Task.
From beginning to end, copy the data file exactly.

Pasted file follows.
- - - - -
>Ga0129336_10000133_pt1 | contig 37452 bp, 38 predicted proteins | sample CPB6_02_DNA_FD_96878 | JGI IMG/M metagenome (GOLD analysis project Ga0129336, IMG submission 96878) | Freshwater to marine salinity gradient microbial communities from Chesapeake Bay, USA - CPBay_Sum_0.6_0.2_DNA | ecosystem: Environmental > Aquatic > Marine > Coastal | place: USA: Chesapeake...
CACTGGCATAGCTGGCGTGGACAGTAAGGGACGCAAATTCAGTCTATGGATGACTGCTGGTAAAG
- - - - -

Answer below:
>Ga0129336_10000133_pt1 | contig 37452 bp, 38 predicted proteins | sample CPB6_02_DNA_FD_96878 | JGI IMG/M metagenome (GOLD analysis project Ga0129336, IMG submission 96878) | Freshwater to marine salinity gradient microbial communities from Chesapeake Bay, USA - CPBay_Sum_0.6_0.2_DNA | ecosystem: Environmental > Aquatic > Marine > Coastal | place: USA: Chesapeake...
CACTGGCATAGCTGGCGTGGACAGTAAGGGACGCAAATTCAGTCTATGGATGACTGCTGGTAAAG